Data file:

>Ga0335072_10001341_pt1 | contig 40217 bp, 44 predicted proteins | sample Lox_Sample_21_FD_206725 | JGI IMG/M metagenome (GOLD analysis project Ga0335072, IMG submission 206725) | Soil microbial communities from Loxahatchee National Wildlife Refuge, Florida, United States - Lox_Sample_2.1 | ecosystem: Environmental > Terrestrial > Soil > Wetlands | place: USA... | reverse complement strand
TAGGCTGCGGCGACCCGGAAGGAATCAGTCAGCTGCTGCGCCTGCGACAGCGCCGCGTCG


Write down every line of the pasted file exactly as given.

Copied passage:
>Ga0335072_10001341_pt1 | contig 40217 bp, 44 predicted proteins | sample Lox_Sample_21_FD_206725 | JGI IMG/M metagenome (GOLD analysis project Ga0335072, IMG submission 206725) | Soil microbial communities from Loxahatchee National Wildlife Refuge, Florida, United States - Lox_Sample_2.1 | ecosystem: Environmental > Terrestrial > Soil > Wetlands | place: USA... | reverse complement strand
TAGGCTGCGGCGACCCGGAAGGAATCAGTCAGCTGCTGCGCCTGCGACAGCGCCGCGTCG